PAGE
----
Americans fail to learn from mistakes of past
They say that history repeats itself and that we can learn from the mistakes of the past. But in today’s America, neither axiom seems to be followed. Didn’t Presidents Theodore Roosevelt and William Howard Taft pass legislation to eliminate monopolies and trusts to protect the free-market law of supply and demand?
And yet we see one airline after another buying out competitors. Comcast wants to purchase Time-Warner instead of competing with it, at the expense of the consumer. The number of media moguls, those who control news, radio and TV, is reduced to an alarming handful and controlled by egomaniacs like Rupert Murdock. Facts no longer seem to be important and, with limited competition, those media outlets can perpetuate whatever fantasy they choose with little opposition, thus fulfilling George Orwell’s “1984” description of “newspeak.”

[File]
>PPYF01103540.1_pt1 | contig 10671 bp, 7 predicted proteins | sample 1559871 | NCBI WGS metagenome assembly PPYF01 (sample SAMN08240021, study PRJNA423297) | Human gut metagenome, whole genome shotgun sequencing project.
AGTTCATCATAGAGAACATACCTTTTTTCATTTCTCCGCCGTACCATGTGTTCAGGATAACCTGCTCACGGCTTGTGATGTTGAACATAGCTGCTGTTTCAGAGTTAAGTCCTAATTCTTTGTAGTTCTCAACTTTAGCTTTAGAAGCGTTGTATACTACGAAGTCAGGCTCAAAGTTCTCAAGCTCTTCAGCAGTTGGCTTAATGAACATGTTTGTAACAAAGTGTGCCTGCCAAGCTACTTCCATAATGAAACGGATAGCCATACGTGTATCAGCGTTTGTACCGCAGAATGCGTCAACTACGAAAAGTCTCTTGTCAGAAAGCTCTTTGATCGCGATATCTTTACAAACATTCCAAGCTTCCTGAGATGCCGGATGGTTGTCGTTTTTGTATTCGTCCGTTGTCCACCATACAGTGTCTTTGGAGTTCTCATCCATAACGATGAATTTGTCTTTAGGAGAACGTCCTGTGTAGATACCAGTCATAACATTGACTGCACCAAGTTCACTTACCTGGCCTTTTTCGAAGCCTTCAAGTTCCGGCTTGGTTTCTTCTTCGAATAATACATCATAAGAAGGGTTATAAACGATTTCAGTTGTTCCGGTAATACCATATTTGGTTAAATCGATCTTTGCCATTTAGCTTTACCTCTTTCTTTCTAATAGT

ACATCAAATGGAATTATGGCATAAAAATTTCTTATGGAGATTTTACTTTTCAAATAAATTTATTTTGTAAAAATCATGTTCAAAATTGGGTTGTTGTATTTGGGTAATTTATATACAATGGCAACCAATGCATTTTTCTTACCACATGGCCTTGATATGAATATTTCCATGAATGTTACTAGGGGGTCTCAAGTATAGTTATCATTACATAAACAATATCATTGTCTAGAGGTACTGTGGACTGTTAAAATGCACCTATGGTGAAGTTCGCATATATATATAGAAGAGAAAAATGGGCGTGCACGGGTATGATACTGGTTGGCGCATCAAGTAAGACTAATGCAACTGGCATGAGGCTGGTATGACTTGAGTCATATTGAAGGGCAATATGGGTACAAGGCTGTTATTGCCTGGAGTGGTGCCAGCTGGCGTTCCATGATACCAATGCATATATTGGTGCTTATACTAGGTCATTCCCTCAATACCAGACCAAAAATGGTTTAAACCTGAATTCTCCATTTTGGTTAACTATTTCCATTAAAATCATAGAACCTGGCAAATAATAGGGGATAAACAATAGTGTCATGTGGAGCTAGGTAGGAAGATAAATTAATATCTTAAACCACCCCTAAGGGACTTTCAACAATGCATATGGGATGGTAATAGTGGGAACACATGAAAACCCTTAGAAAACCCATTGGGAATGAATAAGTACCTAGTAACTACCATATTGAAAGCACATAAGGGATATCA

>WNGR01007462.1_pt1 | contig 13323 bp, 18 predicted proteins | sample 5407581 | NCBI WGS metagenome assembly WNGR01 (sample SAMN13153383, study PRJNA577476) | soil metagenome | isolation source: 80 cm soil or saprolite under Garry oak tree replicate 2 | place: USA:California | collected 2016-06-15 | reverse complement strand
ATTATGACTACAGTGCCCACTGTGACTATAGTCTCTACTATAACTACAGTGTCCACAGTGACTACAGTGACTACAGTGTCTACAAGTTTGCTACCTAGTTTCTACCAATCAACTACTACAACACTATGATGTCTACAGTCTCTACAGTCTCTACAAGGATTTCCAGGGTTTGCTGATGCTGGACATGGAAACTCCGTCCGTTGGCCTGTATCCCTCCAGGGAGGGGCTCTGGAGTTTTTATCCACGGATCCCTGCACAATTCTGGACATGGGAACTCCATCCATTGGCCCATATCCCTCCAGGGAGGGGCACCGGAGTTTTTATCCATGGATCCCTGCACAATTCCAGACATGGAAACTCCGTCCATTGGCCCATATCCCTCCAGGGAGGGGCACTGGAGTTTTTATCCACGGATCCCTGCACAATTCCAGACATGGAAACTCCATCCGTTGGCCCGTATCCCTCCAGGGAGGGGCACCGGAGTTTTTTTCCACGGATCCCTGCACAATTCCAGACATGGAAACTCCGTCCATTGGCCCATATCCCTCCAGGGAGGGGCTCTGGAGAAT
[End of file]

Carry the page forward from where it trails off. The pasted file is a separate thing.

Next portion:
And what about America’s infrastructure? President Dwight Eisenhower built the interstate highway system so that goods could be transported coast to coast in a thriving economy with ease. That system and our roads, bridges, tunnels, rail lines and outdated air traffic control system are in desperate need of repair, so much so that we are becoming a second-rate country. But all we hear from some politicians is that we need to cut the budget. Don’t we need to – as any successful capitalist would say – “spend money to make money”? Wouldn’t a major infrastructure project create jobs and generate new tax revenue?
Now that the Supreme Court has validated Citizens United and pretty much destroyed our democracy by putting elections in the hands of billionaires, where do we go from here? Are monopolies, infrastructure decadence and billionaire plutocracy the facts of life in the America of 2014?
John W. Kowalski